And the cover-up continued. Four days after Wang assured the world that the virus was under control, Ma Xiaowei, head of the National Health Commission, confidentially alerted health officials through a secure videoconference that the epidemic was “likely to develop into a major public-health event” and that “clustered cases” suggested “human-to-human transmission.” The next day the head of the China CDC emergency center declared on state television that “the risk of human-to-human transmission is low.” Only on January 20 did China finally confirm human transmission officially.
The PRC lied about the prevalence of the epidemic in China from the outset and lies about it to this day. According to official PRC numbers, at this writing (June 2, 2020), China has suffered fewer than 85,000 COVID-19 infections and fewer than 5,000 deaths. These low claims — which would imply that China has sustained fewer infections than Peru, fewer deaths than the Netherlands — cannot pass the laugh-out-loud test. They are clearly off by orders of magnitude. It may be that the CCP is not bothering to collect accurate information on the toll of the epidemic at home — or is deliberately preventing its collection. But researchers outside China have come up with vastly higher guesstimates. In March, in the United Kingdom, scientific advisers to Prime Minister Boris Johnson reportedly informed him that the Chinese reports of infections were “downplayed by a factor of 15 to 40 times.” U.S. intelligence likewise reportedly concluded that the Chinese government had drastically understated the spread of the virus. In April, Derek Scissors of the American Enterprise Institute calculated that a plausible figure for COVID-19 infections in China at that juncture might have been around 2.9 million — over 30 times the level Beijing has since admitted to — and his calculations refer only to estimated cases outside Hubei Province.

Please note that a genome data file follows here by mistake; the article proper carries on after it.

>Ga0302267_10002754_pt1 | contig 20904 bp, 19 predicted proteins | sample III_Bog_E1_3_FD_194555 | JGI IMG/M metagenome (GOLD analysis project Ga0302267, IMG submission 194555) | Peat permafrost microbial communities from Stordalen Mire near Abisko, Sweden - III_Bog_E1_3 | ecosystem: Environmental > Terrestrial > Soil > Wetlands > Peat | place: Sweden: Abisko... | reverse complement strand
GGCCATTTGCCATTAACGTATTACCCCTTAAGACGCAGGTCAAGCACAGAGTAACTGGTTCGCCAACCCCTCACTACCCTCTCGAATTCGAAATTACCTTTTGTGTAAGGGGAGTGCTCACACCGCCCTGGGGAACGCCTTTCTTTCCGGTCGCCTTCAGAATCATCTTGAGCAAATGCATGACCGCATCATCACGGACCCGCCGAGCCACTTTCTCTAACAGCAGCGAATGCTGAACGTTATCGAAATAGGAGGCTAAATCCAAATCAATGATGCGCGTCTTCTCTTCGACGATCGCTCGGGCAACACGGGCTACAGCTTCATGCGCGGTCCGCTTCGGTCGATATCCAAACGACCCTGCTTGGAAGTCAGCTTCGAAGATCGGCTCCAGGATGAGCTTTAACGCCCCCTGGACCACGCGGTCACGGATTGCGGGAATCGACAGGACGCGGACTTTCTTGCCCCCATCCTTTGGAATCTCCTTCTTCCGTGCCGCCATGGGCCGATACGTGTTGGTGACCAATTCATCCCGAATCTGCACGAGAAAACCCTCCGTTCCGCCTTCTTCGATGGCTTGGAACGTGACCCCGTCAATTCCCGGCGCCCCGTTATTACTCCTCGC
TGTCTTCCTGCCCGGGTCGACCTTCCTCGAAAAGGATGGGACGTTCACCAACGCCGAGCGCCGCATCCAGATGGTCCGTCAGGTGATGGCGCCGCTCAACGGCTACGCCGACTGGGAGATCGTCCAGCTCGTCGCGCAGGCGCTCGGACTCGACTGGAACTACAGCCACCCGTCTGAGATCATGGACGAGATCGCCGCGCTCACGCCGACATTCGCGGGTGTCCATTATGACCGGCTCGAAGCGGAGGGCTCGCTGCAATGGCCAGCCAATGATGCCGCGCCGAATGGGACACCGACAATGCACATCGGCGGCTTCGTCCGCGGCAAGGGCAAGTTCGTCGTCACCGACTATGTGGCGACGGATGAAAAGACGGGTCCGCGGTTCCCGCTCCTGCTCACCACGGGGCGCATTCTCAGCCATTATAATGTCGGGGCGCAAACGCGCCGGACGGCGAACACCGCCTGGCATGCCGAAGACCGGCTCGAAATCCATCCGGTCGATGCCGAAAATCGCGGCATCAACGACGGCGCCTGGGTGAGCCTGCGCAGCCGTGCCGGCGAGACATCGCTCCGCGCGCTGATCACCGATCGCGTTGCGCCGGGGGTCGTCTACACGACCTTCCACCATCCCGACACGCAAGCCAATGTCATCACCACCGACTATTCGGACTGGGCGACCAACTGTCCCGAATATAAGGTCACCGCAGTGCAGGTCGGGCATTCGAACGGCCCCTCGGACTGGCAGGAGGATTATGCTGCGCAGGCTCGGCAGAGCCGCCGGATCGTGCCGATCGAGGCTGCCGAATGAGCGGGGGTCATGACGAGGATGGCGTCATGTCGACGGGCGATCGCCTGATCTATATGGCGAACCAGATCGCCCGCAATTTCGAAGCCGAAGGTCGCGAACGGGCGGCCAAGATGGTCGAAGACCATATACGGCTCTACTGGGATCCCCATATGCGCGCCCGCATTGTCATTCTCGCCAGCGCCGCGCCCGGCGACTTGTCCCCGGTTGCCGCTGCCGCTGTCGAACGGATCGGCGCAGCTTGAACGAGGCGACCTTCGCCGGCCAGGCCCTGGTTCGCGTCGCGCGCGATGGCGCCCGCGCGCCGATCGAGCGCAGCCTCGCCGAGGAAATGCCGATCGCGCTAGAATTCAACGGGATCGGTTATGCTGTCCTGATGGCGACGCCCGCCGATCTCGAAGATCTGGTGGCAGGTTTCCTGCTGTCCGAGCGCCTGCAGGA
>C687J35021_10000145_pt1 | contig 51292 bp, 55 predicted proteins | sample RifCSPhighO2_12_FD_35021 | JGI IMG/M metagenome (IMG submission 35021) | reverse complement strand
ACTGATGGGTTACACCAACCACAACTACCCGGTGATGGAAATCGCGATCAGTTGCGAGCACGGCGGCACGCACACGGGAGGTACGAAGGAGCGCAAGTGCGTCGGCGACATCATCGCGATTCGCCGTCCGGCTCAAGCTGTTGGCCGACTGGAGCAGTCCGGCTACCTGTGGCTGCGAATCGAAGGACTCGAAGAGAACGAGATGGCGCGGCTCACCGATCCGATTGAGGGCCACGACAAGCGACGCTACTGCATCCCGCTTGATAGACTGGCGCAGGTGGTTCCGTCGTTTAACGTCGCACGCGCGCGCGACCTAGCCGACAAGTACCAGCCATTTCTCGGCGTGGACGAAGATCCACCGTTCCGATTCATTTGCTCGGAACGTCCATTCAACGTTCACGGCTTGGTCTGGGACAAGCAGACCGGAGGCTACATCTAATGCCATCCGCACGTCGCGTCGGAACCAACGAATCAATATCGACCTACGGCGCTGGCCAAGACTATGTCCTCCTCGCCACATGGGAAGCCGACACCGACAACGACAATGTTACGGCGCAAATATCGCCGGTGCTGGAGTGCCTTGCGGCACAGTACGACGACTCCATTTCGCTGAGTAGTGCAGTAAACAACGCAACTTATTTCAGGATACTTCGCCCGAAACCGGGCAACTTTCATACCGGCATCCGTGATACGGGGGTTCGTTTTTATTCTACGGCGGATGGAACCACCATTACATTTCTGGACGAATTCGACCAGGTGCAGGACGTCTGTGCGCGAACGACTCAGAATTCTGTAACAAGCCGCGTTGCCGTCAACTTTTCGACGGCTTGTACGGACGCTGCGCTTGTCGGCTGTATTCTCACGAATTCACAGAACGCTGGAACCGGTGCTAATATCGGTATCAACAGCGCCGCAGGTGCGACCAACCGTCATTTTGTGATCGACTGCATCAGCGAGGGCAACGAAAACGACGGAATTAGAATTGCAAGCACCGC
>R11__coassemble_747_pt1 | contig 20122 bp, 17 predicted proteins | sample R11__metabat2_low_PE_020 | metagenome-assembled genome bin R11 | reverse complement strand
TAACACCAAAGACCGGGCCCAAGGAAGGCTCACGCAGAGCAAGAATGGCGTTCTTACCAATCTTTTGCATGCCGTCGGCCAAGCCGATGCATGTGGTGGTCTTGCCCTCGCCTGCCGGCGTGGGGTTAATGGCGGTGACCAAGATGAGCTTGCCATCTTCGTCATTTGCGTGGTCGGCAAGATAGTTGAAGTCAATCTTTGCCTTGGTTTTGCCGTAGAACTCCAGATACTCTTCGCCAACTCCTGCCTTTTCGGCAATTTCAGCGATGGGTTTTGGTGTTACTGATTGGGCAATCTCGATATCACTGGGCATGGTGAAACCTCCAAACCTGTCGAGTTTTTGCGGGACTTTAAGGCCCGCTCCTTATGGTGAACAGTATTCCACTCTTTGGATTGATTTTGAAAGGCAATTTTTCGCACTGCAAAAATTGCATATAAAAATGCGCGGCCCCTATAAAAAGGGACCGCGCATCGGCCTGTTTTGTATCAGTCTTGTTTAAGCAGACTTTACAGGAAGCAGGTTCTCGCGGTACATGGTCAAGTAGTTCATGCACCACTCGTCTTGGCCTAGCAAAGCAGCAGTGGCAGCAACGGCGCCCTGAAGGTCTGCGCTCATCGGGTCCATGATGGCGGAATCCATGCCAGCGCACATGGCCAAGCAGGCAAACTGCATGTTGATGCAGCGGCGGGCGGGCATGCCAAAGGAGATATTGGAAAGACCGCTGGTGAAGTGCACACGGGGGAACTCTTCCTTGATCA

Speedy containment of the epidemic was plainly not a regime priority. Six days passed between Ma’s secret warning to officials about the novel coronavirus and Xi Jinping’s first public pronouncement, on January 20, that the “outbreak must be taken seriously.” In Wuhan, Lunar New Year celebrations continued. And throughout the rest of China, no immediate effort was made to reduce the tremendous upsurge in travel that the Spring Festival always occasions. By January 23, when Beijing imposed a lockdown on Wuhan and other parts of surrounding Hubei Province, millions had already left on holiday, circulating through the rest of China and the world.